Method what i`m asking about , will be this tool that will help me to get object of the type i need to cast metric from Object to proper type.

I hope i was clear in my explanation .
 
Deepankar Narang
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Looking at your explanation, I am bit curious to understand why do you need the config file. If I understand your problem correctly, this is what you need :-

ApacheCassandra (Actual type) -> JMX (Object type)

At JMX end you need to know what type it is and use it appropriately?

You could get the type using instanceof operator.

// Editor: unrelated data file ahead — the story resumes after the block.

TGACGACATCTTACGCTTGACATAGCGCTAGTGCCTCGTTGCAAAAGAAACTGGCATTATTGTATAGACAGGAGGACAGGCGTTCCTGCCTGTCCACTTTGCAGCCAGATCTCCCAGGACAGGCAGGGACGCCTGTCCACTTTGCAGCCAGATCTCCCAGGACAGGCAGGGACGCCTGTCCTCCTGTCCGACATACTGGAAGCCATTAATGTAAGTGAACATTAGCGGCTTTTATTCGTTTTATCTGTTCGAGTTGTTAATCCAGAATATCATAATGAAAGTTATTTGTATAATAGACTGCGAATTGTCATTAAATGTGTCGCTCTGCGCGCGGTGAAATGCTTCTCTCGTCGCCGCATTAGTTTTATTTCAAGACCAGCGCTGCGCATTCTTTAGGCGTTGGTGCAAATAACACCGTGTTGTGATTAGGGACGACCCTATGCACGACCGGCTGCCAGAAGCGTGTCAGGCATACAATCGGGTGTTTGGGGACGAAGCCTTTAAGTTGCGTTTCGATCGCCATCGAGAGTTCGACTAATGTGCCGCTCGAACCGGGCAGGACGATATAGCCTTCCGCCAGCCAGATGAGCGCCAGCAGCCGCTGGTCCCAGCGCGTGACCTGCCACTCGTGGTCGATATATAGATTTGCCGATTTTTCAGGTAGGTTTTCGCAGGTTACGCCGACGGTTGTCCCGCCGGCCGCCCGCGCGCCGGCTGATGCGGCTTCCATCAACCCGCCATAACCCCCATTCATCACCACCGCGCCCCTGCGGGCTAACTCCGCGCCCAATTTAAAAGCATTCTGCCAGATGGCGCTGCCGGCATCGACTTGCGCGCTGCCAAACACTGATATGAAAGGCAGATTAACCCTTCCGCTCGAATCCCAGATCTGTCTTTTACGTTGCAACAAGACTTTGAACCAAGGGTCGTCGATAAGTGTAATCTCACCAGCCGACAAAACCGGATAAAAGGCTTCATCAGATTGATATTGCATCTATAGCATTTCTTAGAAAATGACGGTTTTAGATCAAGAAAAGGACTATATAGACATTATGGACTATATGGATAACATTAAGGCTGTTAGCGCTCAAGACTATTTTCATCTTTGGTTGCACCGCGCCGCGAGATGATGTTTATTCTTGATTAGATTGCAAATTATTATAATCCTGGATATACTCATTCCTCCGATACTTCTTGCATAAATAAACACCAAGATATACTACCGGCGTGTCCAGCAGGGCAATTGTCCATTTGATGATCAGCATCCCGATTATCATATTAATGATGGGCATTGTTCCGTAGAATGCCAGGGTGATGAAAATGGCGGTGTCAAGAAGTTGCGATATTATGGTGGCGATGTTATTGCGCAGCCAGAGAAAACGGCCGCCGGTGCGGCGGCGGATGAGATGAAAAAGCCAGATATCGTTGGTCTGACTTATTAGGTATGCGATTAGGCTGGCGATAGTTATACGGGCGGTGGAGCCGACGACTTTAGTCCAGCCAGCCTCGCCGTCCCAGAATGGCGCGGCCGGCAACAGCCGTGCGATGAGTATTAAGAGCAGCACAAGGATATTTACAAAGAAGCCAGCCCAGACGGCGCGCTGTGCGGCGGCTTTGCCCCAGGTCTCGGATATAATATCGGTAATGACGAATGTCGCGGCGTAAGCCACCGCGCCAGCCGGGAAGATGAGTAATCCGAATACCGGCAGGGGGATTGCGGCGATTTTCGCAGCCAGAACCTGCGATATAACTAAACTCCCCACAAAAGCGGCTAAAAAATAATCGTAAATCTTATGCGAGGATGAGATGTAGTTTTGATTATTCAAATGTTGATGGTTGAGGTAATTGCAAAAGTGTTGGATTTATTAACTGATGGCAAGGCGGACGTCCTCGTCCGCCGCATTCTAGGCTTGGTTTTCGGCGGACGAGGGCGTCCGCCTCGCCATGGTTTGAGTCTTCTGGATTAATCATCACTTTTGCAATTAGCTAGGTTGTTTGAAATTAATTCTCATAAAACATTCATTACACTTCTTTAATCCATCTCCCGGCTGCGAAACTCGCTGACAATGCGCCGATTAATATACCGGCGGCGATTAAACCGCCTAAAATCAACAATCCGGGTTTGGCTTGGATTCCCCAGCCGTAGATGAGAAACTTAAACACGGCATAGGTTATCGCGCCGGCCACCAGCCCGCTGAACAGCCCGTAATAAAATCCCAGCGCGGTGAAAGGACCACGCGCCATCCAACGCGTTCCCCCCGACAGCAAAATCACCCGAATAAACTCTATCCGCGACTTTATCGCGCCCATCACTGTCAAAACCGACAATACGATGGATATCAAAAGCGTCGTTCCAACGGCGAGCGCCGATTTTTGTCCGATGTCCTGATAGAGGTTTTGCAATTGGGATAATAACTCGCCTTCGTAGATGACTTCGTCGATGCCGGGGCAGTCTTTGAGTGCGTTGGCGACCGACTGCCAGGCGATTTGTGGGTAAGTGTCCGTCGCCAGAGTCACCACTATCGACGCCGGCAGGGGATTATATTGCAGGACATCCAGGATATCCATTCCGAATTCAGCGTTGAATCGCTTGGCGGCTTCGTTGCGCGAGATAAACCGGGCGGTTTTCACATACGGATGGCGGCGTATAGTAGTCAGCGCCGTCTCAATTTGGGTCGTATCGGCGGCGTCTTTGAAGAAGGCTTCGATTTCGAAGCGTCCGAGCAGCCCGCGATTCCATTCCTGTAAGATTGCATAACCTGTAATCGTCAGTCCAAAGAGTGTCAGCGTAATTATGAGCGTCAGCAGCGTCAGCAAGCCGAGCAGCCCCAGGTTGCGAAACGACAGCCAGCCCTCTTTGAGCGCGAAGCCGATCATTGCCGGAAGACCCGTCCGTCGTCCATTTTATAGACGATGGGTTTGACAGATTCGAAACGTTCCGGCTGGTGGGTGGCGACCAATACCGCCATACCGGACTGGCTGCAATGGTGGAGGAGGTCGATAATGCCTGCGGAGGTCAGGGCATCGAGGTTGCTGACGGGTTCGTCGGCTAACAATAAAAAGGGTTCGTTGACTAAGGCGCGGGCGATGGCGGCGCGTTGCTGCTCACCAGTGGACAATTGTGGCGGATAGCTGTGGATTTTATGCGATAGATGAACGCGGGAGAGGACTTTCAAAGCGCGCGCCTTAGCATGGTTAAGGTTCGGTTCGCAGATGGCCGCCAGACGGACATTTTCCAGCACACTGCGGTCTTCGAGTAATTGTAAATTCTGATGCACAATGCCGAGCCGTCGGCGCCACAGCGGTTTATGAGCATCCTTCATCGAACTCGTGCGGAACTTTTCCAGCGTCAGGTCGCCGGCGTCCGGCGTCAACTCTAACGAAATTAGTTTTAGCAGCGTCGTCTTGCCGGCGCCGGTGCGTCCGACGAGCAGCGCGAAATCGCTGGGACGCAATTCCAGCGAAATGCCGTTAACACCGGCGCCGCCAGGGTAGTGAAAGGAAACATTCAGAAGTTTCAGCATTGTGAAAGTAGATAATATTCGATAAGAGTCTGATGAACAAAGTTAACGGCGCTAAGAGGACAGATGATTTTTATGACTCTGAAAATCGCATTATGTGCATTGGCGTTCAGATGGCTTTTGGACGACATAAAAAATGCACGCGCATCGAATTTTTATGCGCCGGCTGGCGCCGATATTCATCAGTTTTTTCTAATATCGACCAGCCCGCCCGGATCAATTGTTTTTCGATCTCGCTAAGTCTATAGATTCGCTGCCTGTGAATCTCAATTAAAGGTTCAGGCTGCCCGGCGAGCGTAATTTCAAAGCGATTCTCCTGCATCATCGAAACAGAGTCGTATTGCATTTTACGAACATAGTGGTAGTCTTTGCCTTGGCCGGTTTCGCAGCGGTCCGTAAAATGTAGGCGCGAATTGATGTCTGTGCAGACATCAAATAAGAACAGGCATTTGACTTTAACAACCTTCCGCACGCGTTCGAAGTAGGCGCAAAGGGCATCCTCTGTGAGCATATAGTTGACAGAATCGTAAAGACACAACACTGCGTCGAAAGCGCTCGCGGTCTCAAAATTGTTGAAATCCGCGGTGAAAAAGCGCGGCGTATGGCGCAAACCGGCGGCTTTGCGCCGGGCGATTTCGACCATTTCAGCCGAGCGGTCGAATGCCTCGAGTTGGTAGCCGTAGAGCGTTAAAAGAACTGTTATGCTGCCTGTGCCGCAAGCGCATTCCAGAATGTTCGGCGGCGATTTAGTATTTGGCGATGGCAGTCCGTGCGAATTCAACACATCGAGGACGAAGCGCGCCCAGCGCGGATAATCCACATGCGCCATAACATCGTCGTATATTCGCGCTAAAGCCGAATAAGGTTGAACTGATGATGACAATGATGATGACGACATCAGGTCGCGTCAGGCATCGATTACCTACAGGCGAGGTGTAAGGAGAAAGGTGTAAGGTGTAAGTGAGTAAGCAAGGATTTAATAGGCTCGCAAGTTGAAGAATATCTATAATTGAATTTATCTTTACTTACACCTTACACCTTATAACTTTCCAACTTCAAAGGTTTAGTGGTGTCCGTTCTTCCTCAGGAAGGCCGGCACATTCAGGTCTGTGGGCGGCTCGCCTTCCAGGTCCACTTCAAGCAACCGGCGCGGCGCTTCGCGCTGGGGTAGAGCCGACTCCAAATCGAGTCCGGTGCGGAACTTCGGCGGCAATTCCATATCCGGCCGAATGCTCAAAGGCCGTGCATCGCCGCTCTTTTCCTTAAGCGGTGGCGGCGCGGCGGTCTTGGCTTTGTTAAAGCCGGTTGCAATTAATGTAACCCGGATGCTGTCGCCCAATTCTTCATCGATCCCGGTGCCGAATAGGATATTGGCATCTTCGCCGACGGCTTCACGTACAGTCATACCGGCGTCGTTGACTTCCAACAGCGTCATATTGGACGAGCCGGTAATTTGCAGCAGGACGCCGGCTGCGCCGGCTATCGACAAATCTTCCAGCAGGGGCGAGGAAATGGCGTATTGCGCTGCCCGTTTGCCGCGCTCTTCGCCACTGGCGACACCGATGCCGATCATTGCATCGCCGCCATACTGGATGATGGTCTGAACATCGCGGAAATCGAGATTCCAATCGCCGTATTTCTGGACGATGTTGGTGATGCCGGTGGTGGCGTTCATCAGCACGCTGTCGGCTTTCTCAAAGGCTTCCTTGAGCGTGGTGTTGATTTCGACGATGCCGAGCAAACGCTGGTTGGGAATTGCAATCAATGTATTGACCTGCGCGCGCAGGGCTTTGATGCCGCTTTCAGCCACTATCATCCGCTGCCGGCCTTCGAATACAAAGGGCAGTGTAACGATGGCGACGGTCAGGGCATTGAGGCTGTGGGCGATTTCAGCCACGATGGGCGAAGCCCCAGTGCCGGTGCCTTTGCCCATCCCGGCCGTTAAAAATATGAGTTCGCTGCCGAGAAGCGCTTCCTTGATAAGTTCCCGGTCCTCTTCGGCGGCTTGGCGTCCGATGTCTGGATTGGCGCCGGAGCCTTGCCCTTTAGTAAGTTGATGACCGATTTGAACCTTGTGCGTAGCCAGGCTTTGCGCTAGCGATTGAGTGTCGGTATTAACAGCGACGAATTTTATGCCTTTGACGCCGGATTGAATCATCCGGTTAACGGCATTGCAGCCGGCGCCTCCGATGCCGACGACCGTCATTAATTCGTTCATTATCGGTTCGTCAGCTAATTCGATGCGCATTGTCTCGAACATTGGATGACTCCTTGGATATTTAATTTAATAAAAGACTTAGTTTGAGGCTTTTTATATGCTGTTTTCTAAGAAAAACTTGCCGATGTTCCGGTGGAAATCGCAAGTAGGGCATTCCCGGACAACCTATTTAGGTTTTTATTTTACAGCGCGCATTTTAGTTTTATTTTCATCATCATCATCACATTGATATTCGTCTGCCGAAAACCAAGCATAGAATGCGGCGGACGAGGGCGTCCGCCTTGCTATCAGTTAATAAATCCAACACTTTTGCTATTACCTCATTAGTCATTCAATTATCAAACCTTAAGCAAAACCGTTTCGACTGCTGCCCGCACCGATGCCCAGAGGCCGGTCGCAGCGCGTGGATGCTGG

Campbell Ritchie
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Deepankar Narang wrote: . . .
You could get the type using instanceof operator.
. . .
Whenever I see that sort of code, I start to think that is not an object‑oriented solution.
 
Winston Gutkowski
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Daniel Gurianov wrote:The only way to hadnle it , at this time , is to fill -in any type of config file where state that metric X returns double and metric Z returns Integer.

Actually, I'm not convinced (see below).

While i parse this confing, i have type in form of String...

And there's your basic problem in a nutshell. Strings are NOT objects - except in the very broadest sense - they are simply a sequence of characters that has no intrinsic meaning unless YOU decide they do.

As I see it, there are two possible solutions:
1. Pick a numeric type (eg, BigDecimal) that can hold any "numeric string" you're likely to encounter.